When Facebook was considering acquiring WhatsApp, privacy activists read the writing on the wall and warned about potential data sharing between WhatsApp and Facebook. To allay these concerns, executives from WhatsApp publicly committed to never share data with Facebook. Based on these assurances, regulators such as the European Commission and the Federal Trade Commission greenlit the acquisition of WhatsApp by Facebook.
Volte Face in 2016
The regulators who had approved Facebook’s acquisition of WhatsApp based on its commitments about preserving user privacy did not take to this volte face kindly. In 2017, the European Commission fined Facebook 110 million Euros for providing misleading information during the WhatsApp acquisition about its technical inability to link the identities of users across WhatsApp and Facebook. Prior to this in 2016 itself, data protection authorities in Germany and the United Kingdom also directed Facebook to stop collecting data of WhatsApp users.
Legal Proceedings in India
During the course of hearings before the Supreme Court in Karmanya Singh Sareen & Anr. v. Union of India & Ors. [S.L.P. (C) No. 804 of 2017], IFF has advanced arguments about the need to preserve privacy of meta data even if the actual content of messages is encrypted. Meta data means data about data and includes information like which users do you chat with, how frequently do you chat with a user, which groups you are a member of etc. In many cases, meta data by itself can reveal very sensitive information about a person’s life. For instance, consider conversations with sexual and reproductive health services which now provide abortion related counselling via WhatsApp.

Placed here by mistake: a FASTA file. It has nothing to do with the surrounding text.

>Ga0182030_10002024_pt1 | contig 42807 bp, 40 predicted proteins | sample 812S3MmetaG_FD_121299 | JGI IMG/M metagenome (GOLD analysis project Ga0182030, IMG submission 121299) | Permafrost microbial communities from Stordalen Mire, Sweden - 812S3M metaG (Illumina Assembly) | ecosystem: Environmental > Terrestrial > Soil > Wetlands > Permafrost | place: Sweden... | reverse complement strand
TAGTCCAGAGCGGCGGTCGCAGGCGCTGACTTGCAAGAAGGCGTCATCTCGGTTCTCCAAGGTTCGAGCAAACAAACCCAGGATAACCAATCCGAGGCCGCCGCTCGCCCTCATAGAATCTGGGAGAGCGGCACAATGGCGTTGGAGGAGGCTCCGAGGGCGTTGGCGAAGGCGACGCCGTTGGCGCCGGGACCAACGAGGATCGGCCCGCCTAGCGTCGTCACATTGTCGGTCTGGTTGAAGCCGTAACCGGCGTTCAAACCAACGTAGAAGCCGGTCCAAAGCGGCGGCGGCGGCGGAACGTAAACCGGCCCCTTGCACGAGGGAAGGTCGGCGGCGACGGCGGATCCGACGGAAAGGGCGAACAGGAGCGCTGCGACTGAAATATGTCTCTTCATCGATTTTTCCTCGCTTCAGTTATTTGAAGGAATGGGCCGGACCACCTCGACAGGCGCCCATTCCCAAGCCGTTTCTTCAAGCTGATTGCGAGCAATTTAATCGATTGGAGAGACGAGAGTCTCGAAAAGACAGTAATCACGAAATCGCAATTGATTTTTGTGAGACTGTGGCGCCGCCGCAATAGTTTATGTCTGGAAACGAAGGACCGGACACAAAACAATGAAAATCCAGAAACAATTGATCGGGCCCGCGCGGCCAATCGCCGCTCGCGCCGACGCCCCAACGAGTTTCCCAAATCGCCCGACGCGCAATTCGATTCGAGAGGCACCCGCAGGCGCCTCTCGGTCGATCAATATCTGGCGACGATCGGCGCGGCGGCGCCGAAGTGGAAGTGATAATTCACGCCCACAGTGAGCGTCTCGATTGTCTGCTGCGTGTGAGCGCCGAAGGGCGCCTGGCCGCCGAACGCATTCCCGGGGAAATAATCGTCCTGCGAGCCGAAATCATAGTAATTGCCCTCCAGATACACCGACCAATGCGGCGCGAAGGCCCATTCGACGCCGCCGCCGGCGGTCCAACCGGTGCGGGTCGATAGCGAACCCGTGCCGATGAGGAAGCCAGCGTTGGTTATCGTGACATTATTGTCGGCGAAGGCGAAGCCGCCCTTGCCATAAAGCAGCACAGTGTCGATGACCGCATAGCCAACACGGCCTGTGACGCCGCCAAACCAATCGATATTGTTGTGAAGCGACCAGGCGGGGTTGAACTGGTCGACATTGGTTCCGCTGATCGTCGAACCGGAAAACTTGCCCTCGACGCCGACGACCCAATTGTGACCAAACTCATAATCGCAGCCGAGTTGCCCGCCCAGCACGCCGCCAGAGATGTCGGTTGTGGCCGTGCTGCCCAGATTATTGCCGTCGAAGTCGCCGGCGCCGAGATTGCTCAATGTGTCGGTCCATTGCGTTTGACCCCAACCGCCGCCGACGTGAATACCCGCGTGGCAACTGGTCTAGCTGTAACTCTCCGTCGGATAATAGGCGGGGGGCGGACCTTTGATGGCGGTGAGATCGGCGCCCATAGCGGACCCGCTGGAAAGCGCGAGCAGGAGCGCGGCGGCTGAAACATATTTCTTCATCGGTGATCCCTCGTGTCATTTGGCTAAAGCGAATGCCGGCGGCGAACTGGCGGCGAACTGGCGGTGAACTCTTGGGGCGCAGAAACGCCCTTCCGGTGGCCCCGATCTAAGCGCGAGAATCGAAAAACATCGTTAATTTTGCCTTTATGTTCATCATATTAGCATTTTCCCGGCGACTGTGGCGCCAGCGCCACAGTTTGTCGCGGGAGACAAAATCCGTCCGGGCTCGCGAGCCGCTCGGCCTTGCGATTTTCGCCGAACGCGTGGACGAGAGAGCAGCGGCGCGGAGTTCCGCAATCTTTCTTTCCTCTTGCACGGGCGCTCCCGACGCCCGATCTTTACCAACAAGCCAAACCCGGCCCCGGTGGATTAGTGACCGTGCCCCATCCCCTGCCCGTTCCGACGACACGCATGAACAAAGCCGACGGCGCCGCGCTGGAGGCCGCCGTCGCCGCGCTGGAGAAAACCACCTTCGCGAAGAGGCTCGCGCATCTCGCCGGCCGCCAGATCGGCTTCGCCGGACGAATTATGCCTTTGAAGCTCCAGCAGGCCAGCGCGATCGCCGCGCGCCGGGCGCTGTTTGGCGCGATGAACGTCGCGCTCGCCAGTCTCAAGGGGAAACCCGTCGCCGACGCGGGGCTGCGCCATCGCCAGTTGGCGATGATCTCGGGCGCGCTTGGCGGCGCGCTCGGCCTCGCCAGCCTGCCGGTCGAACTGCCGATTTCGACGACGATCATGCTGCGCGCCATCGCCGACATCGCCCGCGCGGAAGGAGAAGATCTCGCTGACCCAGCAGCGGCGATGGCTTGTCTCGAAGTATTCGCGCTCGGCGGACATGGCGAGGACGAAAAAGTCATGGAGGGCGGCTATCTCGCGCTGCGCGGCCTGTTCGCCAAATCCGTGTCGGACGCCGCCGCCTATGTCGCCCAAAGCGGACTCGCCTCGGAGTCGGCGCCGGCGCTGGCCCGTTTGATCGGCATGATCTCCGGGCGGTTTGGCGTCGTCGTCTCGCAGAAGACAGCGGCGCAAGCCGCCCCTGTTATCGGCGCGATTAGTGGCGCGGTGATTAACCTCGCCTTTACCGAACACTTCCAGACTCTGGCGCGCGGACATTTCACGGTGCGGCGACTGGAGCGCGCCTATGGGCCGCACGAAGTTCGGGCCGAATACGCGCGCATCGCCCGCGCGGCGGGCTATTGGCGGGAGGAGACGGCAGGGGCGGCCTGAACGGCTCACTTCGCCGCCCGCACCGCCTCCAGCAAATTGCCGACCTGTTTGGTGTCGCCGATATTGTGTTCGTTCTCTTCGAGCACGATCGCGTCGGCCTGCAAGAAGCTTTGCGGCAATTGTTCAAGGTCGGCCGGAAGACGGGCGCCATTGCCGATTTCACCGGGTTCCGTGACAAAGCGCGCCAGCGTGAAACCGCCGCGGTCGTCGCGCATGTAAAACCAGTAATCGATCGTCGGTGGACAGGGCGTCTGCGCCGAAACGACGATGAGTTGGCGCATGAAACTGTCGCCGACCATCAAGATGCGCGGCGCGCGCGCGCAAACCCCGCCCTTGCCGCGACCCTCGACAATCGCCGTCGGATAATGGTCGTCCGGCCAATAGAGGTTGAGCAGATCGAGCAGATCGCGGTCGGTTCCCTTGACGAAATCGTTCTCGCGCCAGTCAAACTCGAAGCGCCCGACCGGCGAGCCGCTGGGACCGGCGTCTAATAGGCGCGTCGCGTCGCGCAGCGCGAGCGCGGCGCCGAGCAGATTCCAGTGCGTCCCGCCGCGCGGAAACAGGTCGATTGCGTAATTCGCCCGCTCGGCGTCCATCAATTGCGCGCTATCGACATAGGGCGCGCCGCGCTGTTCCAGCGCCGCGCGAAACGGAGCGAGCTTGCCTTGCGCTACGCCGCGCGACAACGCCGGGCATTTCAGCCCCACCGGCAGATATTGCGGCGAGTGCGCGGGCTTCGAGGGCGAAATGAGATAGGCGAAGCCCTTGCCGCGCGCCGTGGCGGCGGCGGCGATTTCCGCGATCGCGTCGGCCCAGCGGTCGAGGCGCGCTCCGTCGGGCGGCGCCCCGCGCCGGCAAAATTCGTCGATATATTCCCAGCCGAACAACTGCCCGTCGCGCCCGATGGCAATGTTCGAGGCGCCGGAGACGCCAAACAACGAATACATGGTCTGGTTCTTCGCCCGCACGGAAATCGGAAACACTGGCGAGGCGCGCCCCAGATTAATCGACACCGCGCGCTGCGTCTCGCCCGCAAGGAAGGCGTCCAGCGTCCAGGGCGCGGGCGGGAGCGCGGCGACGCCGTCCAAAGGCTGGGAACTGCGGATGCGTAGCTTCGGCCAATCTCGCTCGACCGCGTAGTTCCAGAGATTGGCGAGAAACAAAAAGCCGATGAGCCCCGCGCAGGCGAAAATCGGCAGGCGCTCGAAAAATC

The case is still pending before the Supreme Court and it was last listed in March 2020 but it did not come up for hearing. You can read more about the history of the case here.
- The new policy provides more details about the usage and log information and device and connection information collected by WhatsApp which demonstrate the highly invasive and granular nature of meta data collection by WhatsApp. For instance, the updated policy clarifies that WhatsApp is also collecting information like battery levels and signal strength.
- The new policy reveals that even if a user does not use their location-relation features, WhatsApp collects their IP addresses and other information like phone number area codes to estimate general location (city, country).
- The new policy states that for users of their payment service, WhatsApp will start processing payment account and transaction information which includes information about payment method, shipping details and transaction amount.
What’s the worst part? There is no option to users, except to click on, “I Agree.” If you don’t want to give in, we suggest you consider switching to a more secure platform like Signal.